Endemism and geographic distribution of African Thismiaceae
Background and aim – The occurrence of the enigmatic plant family Thismiaceae has never been characterized in detail, but appears to be focused in three vegetation types. This study used data from the literature, in tandem with detailed new field data from Cameroon, to document, map, and predict potential distributions of Thismiaceae species across Africa, and relate their occurrence to features of climate.
Methods – We reviewed known occurrences of Thismiaceae species across Africa; in Cameroon, Thismiaceae occurrences were studied in 22 1-ha plots (220 000 m2), at lowland, sub-montane, and montane sites in evergreen forest, semi-deciduous forest, and woody and grassland savannah vegetation types. Assembling known occurrences from across the continent, ecological niche modeling was used to map potential geographic ranges of African Thismiaceae under present-day climate conditions across Africa.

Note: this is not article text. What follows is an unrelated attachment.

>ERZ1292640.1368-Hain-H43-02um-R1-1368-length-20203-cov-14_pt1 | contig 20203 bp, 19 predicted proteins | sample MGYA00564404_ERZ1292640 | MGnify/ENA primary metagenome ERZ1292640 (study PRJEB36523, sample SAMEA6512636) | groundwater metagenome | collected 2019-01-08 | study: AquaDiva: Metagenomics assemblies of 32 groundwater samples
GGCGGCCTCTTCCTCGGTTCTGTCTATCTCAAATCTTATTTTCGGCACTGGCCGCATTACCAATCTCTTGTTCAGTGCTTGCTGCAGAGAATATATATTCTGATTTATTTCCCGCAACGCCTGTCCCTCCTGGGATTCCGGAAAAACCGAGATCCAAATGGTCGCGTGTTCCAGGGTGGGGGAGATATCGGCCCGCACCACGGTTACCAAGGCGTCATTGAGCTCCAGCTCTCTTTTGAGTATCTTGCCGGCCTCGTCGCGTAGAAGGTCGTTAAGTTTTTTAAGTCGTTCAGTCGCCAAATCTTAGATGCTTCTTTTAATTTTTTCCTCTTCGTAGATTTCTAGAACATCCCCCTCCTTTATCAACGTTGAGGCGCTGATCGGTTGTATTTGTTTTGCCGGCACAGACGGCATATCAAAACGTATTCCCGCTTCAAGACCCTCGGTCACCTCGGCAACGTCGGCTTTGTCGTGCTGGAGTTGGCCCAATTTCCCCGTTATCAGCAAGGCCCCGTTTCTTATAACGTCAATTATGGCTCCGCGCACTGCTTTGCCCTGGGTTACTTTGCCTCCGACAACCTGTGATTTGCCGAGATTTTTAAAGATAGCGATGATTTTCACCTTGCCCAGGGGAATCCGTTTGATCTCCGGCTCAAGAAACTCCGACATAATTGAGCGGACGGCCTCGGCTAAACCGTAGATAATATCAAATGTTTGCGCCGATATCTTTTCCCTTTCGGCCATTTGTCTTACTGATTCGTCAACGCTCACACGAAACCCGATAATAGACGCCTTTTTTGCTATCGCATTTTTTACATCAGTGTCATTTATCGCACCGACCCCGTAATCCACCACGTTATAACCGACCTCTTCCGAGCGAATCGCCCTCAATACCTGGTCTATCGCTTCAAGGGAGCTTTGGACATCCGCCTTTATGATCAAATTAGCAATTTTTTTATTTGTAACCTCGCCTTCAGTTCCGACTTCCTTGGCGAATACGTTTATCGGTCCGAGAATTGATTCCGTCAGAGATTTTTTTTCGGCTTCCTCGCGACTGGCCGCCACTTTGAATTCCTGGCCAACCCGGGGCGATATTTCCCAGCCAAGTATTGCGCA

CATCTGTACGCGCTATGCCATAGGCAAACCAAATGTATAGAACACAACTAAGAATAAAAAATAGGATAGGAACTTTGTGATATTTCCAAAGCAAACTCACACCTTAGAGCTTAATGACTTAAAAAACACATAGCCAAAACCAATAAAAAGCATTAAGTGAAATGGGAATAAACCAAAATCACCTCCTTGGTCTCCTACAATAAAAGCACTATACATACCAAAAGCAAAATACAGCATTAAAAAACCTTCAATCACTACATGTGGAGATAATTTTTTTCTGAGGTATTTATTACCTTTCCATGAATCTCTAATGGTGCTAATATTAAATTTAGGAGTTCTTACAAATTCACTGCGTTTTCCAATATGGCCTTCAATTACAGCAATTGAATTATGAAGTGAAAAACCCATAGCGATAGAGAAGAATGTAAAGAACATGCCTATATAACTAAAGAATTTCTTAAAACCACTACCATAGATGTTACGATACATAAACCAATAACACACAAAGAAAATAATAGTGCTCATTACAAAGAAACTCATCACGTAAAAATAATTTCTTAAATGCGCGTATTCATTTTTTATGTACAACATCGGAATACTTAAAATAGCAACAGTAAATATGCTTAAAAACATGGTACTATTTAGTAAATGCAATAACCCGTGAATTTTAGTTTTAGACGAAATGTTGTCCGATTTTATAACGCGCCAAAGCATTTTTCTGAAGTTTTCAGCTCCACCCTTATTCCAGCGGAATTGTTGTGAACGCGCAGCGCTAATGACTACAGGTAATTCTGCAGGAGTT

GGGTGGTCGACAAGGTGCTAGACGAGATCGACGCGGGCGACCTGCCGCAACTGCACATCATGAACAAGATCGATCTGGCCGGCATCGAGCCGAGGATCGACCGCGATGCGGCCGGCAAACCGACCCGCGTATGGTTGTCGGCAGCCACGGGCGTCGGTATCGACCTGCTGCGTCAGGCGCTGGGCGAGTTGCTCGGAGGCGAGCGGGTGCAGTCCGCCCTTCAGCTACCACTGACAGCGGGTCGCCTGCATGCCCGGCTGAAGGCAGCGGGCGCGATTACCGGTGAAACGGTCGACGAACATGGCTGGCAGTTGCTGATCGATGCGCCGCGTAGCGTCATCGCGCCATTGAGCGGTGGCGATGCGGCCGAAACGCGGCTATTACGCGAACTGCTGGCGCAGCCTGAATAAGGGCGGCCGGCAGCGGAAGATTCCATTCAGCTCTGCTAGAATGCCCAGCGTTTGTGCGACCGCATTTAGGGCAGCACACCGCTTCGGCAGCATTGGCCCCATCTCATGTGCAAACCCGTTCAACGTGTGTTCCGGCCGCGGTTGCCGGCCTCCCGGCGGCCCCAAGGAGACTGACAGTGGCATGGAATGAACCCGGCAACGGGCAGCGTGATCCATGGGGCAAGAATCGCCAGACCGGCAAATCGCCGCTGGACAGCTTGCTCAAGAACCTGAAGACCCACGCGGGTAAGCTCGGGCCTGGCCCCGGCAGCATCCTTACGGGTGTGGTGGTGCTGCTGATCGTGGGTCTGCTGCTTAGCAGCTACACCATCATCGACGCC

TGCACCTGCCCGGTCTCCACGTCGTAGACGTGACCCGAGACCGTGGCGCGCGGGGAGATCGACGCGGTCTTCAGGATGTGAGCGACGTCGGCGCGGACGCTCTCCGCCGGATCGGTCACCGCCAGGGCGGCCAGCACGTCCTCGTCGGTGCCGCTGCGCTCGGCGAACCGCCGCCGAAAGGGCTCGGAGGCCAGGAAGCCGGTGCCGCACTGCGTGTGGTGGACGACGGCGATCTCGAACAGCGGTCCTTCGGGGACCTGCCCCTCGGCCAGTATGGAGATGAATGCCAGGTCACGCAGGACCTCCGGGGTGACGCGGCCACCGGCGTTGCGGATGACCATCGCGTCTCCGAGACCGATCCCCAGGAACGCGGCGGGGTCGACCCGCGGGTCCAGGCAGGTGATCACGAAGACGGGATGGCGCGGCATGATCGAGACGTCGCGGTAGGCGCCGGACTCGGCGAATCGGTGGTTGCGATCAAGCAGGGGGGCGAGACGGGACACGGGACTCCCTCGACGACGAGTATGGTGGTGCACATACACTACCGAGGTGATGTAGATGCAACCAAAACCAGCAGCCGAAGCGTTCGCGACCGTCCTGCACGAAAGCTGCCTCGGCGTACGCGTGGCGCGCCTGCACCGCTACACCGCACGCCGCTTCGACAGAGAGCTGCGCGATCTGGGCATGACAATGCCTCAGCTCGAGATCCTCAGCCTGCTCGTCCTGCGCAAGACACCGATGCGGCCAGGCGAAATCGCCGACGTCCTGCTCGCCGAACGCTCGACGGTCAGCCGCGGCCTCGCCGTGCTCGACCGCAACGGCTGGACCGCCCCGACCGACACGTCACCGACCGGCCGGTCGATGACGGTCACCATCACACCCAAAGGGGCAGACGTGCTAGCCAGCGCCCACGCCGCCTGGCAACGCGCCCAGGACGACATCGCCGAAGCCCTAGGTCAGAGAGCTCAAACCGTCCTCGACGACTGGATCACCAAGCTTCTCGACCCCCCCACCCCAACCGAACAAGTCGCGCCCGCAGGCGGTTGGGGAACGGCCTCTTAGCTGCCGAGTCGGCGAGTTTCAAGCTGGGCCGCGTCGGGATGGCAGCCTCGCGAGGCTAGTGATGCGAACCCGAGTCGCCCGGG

Results and discussion – In Cameroon fieldwork, 338 individual Thismiaceae were recorded, corresponding to eleven species of Afrothismia. The most occupied vegetation type for Thismiaceae was sub-montane forest. Occurrence of Thismiaceae seems to depend principally on rainfall, as most specimens were recorded in areas with high rainfall, about six weeks after the first rains, toward the middle or end of the rainy season. This pattern seems to be consistent across all of the species. Soil analyses shows that Afrothismia was most frequent under conditions of low calcium (0.09–15.21 %) and pH of 3.58–6.16. Niche models predicted that additional Thismiaceae populations may be discovered at high-rainfall sub-montane forest sites in Democratic Republic of Congo, Rwanda, Tanzania, and Kenya. Across tropical Africa, the Thismiaceae comprise 22 species in two genera (twenty Afrothismia and two Oxygyne), recorded from seven countries. Many of these species are narrowly endemic to one or a few specific sites, so that detailed knowledge of distributional patterns is important for their conservation.